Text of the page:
Advice Entrepreneurship in Action

To understand the tangible benefits of shifting focus from the SOA to the client, let’s consider how perspectives differ across several key facets of advice – namely, the structure, process, price and language of advice.

We’ll also look at how some advice entrepreneurs are finding innovative ways to overcome typical hurdles in these areas.


Client Pain Point

I have a specific financial issue to solve, and I just want help with that.
I simply want to develop better money habits and get my finances in order.

Traditional Adviser Perspective

It’s too risky for me to provide anything other than comprehensive, personal financial advice with related product solutions.

General advice and limited scope advice leave me too exposed from a compliance perspective. Plus, I’m not sure how to appropriately charge for that.

Modular Advice: Giving Clients What They Want

The demand for modular or limited advice is strong. Whether it’s for younger clients with fewer complex problems to solve, or DIY investors who need guidance or specialist help from time to time, there’s a large and growing group of clients who would happily pay for expert help, if they could only access it in a modular form. This is a client pain point.

Despite ASIC virtually pleading with advisers to offer more options for clients seeking personal guidance on one or two topics, most established practices seem reluctant to go down this path13. There are likely two reasons for this:

  • They believe anything other than comprehensive personal financial advice exposes them to an increased risk of non-compliance (a view exacerbated by a perceived lack of consistency between RG 244 and Standard 6 of the Code of Ethics)
  • They haven’t found a way to appropriately price such an offering

Fortunately, however, we’re seeing newer advice businesses take a much more market-driven approach, offering clients the opportunity to access expert advice on specific topics. These topics can often be explored in discrete modules with their own challenges and solutions, such as:

  • Debt management
  • Cashflow management and budgeting
  • Insurance
  • Superannuation
  • Home buying (saving and borrowing)
  • Investing

One advice business that offers advice in this way is Finnacle (Finnacle Solutions Pty Ltd ABN 47 621 162 678)

Case Study: Market Listening

Prashant Nagarajan and his business partner had a singular vision when starting their business, Finnacle, which was to make advice affordable and accessible to young Australians.

Every aspect of the business has been designed to accommodate this vision. Before they even opened their doors to clients (or ‘members’ as they call them), the Finnacle team had conducted three months’ of extensive market research – using paid surveys and client focus groups – to listen to what this target market wanted. This ‘proof of concept’ stage proved crucial in the creation of a sustainable offering for an under-served market.

The result is an online-only practice through which members can access personal advice on demand in a progressive, modular fashion.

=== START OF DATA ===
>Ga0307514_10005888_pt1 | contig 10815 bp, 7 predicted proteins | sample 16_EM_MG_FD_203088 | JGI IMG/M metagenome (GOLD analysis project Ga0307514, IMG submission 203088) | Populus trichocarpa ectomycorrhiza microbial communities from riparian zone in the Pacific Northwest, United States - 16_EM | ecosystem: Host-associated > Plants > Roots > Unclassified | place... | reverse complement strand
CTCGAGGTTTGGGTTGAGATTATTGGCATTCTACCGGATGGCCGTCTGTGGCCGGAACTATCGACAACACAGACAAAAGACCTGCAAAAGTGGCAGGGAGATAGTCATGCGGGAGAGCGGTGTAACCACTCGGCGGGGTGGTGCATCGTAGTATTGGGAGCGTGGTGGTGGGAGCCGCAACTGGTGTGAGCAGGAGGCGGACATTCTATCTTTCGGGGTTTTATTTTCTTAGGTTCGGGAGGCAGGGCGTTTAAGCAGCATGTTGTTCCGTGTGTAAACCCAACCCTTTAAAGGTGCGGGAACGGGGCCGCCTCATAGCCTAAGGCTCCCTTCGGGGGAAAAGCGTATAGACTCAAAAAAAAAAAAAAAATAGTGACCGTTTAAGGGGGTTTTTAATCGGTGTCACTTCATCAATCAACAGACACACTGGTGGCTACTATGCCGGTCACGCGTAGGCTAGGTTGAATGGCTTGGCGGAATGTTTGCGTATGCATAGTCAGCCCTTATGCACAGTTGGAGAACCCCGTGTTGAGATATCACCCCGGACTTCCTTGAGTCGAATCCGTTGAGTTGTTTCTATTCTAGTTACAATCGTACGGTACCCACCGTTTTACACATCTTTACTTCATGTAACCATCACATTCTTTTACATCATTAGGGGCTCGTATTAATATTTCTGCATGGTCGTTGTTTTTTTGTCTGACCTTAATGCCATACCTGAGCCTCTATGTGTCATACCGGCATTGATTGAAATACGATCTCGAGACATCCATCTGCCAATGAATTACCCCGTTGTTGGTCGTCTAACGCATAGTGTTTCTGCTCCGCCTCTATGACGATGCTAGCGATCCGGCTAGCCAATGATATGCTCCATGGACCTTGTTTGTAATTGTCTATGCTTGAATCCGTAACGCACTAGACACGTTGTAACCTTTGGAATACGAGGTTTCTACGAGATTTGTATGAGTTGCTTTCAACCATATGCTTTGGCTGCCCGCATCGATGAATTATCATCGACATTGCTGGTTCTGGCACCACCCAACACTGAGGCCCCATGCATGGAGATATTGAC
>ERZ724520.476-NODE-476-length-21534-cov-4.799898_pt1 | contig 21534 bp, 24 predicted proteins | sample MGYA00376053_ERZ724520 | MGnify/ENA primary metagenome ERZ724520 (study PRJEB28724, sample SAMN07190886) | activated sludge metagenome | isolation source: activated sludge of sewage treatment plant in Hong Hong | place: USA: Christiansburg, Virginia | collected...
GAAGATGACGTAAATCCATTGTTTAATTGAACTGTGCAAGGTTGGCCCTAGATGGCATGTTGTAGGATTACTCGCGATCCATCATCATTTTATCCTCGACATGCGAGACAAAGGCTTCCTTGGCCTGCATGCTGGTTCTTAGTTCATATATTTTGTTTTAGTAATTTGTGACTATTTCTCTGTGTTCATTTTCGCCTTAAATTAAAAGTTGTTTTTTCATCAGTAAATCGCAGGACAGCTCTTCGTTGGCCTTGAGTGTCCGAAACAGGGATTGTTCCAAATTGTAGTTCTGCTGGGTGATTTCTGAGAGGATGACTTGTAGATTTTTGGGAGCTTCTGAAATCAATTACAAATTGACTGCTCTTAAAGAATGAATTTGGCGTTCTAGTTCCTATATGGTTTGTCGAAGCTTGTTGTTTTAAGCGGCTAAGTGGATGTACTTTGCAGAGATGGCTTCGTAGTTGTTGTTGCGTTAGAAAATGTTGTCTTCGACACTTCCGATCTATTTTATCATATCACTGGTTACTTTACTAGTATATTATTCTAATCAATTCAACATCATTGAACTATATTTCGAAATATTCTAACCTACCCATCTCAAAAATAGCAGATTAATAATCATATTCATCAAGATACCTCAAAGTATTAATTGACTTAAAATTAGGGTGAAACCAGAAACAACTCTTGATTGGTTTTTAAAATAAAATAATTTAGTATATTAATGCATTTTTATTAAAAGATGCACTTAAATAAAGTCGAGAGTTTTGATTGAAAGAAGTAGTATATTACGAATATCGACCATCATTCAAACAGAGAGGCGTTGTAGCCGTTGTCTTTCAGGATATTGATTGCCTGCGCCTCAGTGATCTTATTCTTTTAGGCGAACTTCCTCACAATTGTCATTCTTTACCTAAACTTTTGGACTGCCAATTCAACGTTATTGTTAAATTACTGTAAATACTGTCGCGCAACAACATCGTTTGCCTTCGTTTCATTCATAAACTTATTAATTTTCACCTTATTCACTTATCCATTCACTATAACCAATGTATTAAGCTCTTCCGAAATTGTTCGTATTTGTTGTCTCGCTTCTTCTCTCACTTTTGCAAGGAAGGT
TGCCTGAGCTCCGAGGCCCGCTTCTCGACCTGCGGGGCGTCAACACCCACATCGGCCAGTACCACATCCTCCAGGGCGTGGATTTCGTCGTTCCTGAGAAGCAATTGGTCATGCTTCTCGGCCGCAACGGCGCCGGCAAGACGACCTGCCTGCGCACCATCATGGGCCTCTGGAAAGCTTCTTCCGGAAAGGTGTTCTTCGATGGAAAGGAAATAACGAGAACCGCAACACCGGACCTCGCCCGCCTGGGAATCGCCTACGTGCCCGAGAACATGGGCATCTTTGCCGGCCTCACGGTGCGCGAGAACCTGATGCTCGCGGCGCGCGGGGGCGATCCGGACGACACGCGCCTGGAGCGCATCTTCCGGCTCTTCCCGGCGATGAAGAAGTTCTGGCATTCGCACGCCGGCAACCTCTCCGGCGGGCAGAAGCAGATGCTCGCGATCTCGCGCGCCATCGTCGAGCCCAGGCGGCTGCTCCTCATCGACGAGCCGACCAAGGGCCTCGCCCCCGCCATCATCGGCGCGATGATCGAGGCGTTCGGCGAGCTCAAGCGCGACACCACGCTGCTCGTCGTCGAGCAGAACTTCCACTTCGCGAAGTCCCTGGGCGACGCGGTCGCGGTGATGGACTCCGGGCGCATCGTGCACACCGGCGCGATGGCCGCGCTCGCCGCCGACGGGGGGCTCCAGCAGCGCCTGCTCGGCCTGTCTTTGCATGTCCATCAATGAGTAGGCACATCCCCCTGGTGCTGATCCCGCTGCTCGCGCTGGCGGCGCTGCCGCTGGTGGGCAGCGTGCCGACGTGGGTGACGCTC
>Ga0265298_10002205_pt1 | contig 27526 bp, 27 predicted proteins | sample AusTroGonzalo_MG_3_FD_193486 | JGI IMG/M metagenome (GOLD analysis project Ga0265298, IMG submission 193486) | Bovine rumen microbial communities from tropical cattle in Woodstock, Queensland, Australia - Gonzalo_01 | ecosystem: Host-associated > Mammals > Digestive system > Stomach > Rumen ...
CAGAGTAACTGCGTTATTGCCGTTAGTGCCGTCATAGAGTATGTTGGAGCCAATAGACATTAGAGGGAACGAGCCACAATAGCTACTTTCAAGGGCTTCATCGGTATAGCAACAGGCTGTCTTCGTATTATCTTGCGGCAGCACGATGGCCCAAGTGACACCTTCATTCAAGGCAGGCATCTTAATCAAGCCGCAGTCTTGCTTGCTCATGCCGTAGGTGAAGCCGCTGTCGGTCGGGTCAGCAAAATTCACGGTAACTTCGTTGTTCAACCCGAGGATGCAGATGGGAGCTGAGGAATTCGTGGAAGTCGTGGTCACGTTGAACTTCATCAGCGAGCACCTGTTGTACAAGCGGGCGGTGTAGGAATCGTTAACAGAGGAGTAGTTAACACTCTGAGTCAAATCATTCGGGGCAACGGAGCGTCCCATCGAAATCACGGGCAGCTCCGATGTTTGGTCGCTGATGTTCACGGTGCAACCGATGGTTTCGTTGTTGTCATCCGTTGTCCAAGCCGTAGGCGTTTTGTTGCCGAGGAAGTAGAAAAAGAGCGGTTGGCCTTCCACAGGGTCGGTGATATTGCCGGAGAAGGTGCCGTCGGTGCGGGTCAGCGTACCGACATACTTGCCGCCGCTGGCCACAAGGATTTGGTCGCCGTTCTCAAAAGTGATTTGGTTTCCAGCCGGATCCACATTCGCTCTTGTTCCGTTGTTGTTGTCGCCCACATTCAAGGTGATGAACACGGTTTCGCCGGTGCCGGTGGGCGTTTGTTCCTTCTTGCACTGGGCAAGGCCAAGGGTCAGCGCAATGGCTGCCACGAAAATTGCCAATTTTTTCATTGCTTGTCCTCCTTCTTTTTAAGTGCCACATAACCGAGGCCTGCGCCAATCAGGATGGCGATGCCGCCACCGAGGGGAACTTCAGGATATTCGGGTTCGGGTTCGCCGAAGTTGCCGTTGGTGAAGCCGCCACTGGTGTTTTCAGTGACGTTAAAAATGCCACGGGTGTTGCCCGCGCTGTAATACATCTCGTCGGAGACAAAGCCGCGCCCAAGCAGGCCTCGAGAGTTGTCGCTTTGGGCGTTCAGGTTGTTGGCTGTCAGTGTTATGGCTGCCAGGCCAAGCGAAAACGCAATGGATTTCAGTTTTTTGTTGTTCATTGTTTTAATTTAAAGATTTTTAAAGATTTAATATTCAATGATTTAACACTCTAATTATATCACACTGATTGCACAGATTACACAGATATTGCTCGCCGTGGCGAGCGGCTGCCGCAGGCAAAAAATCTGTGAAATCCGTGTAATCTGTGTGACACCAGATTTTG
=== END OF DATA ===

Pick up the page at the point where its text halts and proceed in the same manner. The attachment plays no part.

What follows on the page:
Members subscribe to either an Essentials package for $199 per month, or the Advanced package for $299 per month, according to the number of financial goals they’re looking to address. Over the course of a year, members will access modules progressively, with each module broken down into steps including situational diagnosis, plans of action and implementation. Each module has its own needs analysis, allowing targeted solutions to be delivered across a broad range of typical client situations. As an example, saving for a home deposit is one module, with a later module devoted to applying for a first mortgage.

Recognising the ceiling on what their target clients were willing and able to pay for advice, Finnacle set about building a model that could support that level of pricing. Limiting face-to-face engagement strictly to Zoom calls has substantially minimised overheads, and their just-in-time approach to administrative resourcing (a concept borrowed from the motor vehicle industry) sees them outsource administrative work to a team of virtual assistants. This allows support to be dialled up or down – and paid for – according to need.

What differentiates the model further is its focus on step-by-step financial management.

“Rather than the entire advice relationship being centred on one upfront discovery and SOA process, Finnacle members effectively tackle their issues one step at a time, which helps them learn, helps them build confidence and helps them build trust in the value of advice,” said Nagarajan.

Finnacle is already reaping the rewards of their approach, with the team tracking currently towards 75–100% revenue growth year on year.

Word of mouth has been a driving force behind this growth. For every active member of the program, they average three referrals a year. Of those three, an average of two a year convert to paying members themselves.

According to Nagarajan, his licensee has also been extremely supportive, recognising the compliance rigour inherent in the individual steps in each module.

“From their perspective, the underlying principles of quality, compliant advice are all there, it’s just old wine in a new bottle”.


T Sharpe, ‘ASIC wants to know what’s holding up ‘bite-sized’ advice’, Professional Planner, 14 October 2020.

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